At 9.9% GDP growth, India could be fastest-growing Asian economy in 2021



India could well be the fastest-growing Asian in calendar year 2021 (CY21) if Nomura’s forecasts are to be believed. The foreign research and brokerage house expects the – as measured by gross domestic product (GDP) – to grow at 9.9 per cent in 2021, eclipsing China (2021 pegged at 9 per cent) and Singapore (at 7.5 per cent) during this period.


has turned positive on India’s cyclical outlook for 2021, and believes the country is on the cusp of a cyclical recovery. The change in stance comes after nearly two years (end-2018), when it had turned negative on India’s growth.



“We project to remain in negative territory in Q1-2021 (- 1.2 per cent), pick up to 32.4 per cent in Q2 on base effects, before easing to 10.2 per cent in Q3 and 4.6 per cent in Q4. Overall, we expect to average 9.9 per cent in 2021 versus -7.1 per cent in 2020, and 11.9 per cent in FY22 (year ending March 2022) versus -8.2 per cent in FY21,” wrote Sonal Varma, managing director and chief India economist at in a December 8 report titled Asia 2021 Outlook, co-authored with Aurodeep Nandi.


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A sharper-than-expected rebound by India’s in the second quarter has taken most analysts by surprise. Fitch Ratings, for instance, now expects the GDP to contract at 9.4 per cent in the current financial year, down nearly 1 percentage point (pp) from 10.5 per cent forecast in September 2020.


Given the uncertainty surrounding the Covid-19 vaccine, expects the Reserve Bank of India (RBI) to maintain an accommodative stance in the first half of calendar year 2021 (H1- 2021) and a gradual withdrawal of liquidity in the first/second quarter (Q1/Q2) of 2021, shift to a neutral stance in Q2/Q3CY21, followed by higher policy rates in early 2022. It expects inflation to average at around 5.5 per cent in H1-2021, before easing to 4.1 per cent in the second half.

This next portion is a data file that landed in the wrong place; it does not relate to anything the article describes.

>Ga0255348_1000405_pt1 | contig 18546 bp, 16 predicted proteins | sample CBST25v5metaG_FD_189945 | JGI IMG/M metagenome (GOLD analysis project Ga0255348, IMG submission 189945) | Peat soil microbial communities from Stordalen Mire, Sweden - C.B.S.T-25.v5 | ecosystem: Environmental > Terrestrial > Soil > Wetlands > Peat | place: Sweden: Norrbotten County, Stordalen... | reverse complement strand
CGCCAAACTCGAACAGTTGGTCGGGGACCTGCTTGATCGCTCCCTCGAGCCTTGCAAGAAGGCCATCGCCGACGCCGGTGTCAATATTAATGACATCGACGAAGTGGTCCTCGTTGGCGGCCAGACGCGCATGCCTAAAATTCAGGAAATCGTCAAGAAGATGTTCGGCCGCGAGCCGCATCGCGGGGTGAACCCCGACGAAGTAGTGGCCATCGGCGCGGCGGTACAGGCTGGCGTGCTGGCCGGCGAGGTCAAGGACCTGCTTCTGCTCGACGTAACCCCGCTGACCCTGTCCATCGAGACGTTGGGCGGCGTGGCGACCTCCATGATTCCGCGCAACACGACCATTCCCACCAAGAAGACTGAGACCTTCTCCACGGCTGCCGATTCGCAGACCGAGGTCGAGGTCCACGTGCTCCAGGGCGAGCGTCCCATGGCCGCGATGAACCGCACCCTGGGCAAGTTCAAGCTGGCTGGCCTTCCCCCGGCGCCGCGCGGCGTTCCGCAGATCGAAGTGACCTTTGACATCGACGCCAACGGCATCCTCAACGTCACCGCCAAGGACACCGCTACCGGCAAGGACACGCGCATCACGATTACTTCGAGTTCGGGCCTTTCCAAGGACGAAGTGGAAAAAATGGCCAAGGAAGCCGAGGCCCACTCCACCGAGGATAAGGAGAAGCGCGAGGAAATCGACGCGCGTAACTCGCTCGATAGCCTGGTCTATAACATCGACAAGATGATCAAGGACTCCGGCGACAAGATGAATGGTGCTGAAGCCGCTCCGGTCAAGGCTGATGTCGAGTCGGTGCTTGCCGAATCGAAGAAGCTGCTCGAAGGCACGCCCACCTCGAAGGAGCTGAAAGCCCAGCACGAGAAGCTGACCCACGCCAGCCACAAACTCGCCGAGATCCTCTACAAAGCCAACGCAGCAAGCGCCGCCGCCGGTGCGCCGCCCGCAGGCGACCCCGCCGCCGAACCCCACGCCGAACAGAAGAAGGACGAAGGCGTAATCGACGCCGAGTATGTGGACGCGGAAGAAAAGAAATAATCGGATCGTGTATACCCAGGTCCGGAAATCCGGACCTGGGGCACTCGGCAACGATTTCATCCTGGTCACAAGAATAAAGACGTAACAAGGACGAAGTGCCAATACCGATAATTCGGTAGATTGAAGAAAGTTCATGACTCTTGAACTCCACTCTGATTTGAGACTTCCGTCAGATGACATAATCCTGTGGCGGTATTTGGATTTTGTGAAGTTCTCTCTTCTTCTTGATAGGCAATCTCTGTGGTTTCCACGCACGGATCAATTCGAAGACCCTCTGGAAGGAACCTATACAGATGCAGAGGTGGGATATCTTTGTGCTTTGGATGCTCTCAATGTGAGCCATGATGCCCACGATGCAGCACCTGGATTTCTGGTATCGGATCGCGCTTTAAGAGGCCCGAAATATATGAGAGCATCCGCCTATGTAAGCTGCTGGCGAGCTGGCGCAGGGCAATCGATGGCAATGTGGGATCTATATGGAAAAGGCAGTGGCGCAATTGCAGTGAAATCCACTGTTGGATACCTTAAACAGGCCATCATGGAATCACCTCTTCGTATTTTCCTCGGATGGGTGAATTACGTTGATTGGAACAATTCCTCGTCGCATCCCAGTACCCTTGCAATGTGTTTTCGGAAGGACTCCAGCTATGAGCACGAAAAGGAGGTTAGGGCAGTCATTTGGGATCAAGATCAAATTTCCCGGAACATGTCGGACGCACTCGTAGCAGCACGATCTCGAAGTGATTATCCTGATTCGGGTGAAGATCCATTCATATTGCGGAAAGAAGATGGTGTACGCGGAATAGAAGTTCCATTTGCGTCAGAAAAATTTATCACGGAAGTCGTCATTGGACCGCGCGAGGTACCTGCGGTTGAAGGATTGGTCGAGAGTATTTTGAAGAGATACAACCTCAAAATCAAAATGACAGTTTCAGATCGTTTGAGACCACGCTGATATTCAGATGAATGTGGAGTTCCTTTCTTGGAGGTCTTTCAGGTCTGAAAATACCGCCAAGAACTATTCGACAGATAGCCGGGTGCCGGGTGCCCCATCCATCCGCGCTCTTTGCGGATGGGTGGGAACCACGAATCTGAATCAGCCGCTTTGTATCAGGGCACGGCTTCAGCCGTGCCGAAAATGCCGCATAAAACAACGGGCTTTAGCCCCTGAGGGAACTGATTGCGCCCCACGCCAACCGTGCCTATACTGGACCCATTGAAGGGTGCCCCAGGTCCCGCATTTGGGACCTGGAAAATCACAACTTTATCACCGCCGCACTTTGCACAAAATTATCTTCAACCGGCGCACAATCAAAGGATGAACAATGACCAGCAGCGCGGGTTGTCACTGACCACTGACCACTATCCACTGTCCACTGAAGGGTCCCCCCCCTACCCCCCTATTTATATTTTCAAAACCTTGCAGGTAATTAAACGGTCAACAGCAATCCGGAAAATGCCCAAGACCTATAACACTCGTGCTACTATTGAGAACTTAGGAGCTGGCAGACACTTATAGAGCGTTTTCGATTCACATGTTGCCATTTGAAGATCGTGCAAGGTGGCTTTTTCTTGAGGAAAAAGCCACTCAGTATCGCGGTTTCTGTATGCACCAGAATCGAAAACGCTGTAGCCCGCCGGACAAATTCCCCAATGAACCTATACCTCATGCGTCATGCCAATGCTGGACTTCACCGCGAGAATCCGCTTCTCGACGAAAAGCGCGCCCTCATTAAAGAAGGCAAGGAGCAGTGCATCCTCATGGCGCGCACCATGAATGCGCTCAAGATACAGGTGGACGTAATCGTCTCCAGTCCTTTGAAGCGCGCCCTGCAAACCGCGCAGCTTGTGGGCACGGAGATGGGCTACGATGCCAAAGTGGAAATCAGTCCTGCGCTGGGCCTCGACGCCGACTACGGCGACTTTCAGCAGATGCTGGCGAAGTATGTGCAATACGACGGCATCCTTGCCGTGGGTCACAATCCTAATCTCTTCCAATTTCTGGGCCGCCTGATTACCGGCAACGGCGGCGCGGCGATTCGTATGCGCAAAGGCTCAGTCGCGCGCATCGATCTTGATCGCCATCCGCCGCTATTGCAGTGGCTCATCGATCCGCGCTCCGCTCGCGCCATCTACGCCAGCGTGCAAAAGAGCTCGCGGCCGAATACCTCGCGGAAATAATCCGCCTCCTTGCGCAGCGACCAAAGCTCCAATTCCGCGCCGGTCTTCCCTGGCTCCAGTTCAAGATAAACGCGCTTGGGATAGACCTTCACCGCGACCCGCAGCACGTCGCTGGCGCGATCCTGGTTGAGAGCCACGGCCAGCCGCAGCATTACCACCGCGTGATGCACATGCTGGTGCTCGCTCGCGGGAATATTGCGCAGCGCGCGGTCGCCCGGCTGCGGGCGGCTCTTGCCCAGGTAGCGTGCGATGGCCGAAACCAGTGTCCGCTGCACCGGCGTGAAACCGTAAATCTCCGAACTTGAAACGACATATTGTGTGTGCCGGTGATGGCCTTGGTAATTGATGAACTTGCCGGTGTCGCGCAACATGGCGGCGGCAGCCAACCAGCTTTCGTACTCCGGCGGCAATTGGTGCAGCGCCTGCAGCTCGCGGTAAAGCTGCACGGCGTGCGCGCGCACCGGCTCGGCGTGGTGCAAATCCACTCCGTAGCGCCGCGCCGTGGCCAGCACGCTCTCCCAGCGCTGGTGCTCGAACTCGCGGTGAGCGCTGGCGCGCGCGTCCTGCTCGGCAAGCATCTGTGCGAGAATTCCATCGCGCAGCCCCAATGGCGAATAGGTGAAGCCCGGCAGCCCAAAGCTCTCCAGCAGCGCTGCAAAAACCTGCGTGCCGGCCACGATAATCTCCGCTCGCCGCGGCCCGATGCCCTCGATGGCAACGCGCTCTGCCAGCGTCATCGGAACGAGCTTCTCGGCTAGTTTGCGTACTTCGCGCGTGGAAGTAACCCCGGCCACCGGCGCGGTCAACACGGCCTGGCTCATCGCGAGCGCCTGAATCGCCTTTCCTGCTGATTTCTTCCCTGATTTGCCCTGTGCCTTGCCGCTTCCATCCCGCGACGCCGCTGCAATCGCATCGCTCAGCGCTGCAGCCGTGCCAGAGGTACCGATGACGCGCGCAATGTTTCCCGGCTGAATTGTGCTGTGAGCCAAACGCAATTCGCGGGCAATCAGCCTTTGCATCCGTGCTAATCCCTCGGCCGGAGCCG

Key risks


The fastest-growing tag in 2021, however, will come with its own challenges. A key concern in 2021 and beyond, Nomura said, is the implication of the K-shaped recovery seen till now. A slower pace of recovery in the informal sector, according to them, implies the cyclical recovery maybe a jobless recovery and can lead to lower per-capita income, higher inequality, pressure for more populist spending by the government and social tensions.


It also cautions against the structural balance sheet challenges, particularly elevated non-performing assets (NPAs) in the financial sector, constrained fiscal space and a corporate sector focused more on deleveraging than capex.


“Owing to the lack of job creation, the cycle’s durability could be on shaky ground. For 2021, however, we believe risks are skewed towards an upside surprise on both growth and inflation, relative to consensus and the RBI’s projections,” Varma and Nandi said.


A rise in infection cases due to crowding during recent festivals; fading of pent-up demand after the initial reflex; fiscal drag from expenditure compression in Q1, as the government struggles to keep the deficit under control; and weaker growth in Europe and the US due to the pandemic are the four risks it cites that could trigger a slowdown in economic growth going ahead.


At a macro level, Nomura expects global growth to pick up from negative 3.7 per cent in 2020 to 5.6 per cent in 2021, with growth in H1-2021 averaging around 7.8 per cent y-o-y (owing to base effect).

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